One of my husband’s primary interests is sports. He plays with organized athletic teams multiple nights every week, and watches hundreds of hours of professional sports on television every year. Often times, my sweetie will be sitting in the living room reading a magazine, surfing the internet, playing with the puppies, or engaged in some other activity – and the TV will be silently tuned to a sporting event. He isn’t watching the action, he isn’t even listening to the plays – yet he just wants to have sports nearby. I think sports serve as a comfort to him, like a good friend who lives thousands of miles away. You only talk to the person once every few years – yet you know if you need someone, that individual will be at your side in a moment’s notice. Sports are that long-distance friend. They are always there. They are structured, yet flexible. They are rule-based, yet people-driven. They align to expectations, but also have the opportunity to yield surprises. They can provide a lovely sense of balance and predictability – yet still have space for some surprises – in a world that can feel overwhelmingly chaotic and frighteningly unpredictable.
When I met my husband, I was not very active in the sports scene. I knew the stated objectives of basketball and baseball (the most common sports that were played in my hometown), but didn’t understand the dynamics or strategies of any athletic endeavor – and this was fine by me. Yet early in our marriage I realized that if I wanted to see my husband on weekends in the fall and winter months, I’d better learn at least the basics of a handful of sports. So over the first few years of our time together I endeavored to learn the rules of a few different sports – and I have to admit that knowing how a sport is played definitely increases my interest in it. While I am certainly not an avid supporter of any professional athletic team, I will admit to turning on the TV and having it silently share a game with me – even when my sweetie is not at home.
A few years ago my sister gave my husband and I tickets to a professional football game – and I really enjoyed the novelty of the experience. While I don’t feel a need to go to another NFL game, attending the event made me realize that I should probably take advantage of the other unique sports opportunities available in this city. So last winter I witnessed a broomball game for the first time – and this weekend I attended my first professional baseball game.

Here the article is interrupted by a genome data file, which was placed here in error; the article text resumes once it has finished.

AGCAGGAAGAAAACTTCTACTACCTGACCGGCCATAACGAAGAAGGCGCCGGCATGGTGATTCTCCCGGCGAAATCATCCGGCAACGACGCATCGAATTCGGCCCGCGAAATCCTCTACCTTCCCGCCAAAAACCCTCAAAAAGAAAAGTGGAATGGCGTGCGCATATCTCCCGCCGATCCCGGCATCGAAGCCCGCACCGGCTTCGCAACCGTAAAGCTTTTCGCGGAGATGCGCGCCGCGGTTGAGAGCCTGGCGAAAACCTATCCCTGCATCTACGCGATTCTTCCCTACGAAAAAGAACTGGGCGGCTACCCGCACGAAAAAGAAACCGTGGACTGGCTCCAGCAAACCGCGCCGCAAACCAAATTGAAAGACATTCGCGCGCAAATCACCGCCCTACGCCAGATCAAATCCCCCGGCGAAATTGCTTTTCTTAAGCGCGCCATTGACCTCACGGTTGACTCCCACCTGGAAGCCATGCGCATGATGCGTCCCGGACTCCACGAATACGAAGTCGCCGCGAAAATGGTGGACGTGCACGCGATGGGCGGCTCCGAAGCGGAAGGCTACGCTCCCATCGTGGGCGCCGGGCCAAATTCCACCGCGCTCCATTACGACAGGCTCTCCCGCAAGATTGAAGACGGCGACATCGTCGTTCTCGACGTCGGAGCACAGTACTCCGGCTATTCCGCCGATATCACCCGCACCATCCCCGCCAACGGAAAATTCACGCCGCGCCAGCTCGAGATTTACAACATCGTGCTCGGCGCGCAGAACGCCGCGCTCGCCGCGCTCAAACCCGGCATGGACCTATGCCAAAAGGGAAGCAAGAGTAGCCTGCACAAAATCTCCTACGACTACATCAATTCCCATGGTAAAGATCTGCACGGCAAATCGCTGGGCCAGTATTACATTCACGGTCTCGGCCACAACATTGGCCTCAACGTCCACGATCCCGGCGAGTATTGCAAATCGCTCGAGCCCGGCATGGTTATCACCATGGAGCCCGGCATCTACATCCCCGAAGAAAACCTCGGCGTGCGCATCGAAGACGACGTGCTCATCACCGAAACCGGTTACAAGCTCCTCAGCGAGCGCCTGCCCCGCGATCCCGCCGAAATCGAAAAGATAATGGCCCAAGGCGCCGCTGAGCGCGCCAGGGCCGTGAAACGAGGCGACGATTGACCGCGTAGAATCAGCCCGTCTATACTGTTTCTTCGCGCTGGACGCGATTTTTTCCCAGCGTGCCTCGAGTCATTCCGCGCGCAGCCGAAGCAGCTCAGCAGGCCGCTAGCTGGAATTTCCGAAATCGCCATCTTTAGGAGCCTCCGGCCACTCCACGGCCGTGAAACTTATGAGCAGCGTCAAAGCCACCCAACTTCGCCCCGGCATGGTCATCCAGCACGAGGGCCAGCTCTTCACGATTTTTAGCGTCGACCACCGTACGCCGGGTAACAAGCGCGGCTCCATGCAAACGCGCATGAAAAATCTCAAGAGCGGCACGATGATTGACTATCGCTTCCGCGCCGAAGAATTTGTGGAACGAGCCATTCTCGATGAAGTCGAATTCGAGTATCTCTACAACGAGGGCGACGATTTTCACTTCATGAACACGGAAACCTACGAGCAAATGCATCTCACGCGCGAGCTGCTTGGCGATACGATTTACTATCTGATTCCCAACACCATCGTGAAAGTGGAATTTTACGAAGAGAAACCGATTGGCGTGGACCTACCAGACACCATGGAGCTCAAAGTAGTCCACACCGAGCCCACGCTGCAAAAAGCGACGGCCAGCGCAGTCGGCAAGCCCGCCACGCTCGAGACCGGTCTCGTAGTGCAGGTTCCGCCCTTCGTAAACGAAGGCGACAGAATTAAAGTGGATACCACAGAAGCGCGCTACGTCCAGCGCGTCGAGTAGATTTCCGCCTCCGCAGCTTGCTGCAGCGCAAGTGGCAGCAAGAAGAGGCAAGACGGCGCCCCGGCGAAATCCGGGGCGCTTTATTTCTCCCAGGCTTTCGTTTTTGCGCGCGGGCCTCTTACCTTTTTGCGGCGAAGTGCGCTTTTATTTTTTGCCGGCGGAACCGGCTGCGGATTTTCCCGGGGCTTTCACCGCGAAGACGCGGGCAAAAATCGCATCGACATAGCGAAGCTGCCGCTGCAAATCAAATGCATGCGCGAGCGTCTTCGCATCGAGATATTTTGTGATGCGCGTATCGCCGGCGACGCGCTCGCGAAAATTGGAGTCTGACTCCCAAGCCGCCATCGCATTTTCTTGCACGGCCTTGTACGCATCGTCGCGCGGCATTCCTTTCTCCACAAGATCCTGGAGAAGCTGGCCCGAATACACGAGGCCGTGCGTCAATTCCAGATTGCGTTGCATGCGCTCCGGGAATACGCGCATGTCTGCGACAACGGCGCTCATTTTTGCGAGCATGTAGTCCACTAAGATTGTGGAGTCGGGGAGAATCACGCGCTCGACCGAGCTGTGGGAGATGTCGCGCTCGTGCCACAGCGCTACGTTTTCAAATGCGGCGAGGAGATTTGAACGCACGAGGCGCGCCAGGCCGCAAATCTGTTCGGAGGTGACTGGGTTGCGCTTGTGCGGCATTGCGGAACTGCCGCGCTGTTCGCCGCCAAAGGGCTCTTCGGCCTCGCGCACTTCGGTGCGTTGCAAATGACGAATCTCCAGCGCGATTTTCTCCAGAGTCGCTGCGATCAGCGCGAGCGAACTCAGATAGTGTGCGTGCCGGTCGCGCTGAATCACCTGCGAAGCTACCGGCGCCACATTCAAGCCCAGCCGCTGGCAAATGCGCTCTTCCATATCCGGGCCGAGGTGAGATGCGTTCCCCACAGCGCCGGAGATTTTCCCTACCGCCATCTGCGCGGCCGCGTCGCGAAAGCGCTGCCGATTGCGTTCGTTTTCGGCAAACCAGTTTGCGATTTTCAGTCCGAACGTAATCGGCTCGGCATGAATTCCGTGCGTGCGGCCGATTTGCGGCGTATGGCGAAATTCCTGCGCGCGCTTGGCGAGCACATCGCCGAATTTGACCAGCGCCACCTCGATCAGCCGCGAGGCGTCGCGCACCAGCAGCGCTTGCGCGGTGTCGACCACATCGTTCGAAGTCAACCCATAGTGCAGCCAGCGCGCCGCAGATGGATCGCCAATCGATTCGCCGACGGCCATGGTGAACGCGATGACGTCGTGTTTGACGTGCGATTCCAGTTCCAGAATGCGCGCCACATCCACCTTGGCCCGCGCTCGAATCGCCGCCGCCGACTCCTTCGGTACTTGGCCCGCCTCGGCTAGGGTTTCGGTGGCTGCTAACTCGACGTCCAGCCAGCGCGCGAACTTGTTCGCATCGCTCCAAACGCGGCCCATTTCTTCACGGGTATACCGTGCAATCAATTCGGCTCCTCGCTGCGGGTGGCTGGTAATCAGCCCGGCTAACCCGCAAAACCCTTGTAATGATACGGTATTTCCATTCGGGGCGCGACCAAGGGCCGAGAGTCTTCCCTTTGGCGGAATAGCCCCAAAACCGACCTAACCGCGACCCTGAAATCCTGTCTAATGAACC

For my birthday this past April, my sweetie’s gift to me was a promise of helping me accomplish a few items on my 101 list. Then last month, he asked if I had plans for the first weekend in September. When I replied that the calendar for those days was currently open, he took advantage of the gap in our schedules and secured tickets to a Twins vs. White Sox game.
A week before game day, my husband came home from work with a shopping bag in his hand. This is nothing unusual; we both work in a retail district of the city, so often one of us will run errands over the lunch hour and pick up odds and ends. However, instead of buying a shirt or tie for himself, he spent part of his lunch hour buying me an official Twins jacket (so that I could attend the game in fan-based attire). Awww…. so thoughtful!
So on a sunny Saturday in September, my husband drove us to the newly-built Twins Stadium in downtown Minneapolis…
…where I got ready to attend my first professional baseball game.
My husband wanted to make the experience as enjoyable for me as possible, so he spent a little extra money on the tickets and got us seats in the Legend’s Club. This is the “VIP” area of the arena, and offers padded seats, climate controlled lounges (where spectators can catch a break from oppressive 90+ degree summer days, or a reprieve from chilly 40 degree fall afternoons), full-service bars, upscale food options, an abundance of clean restrooms, and an overall positive, good vibe.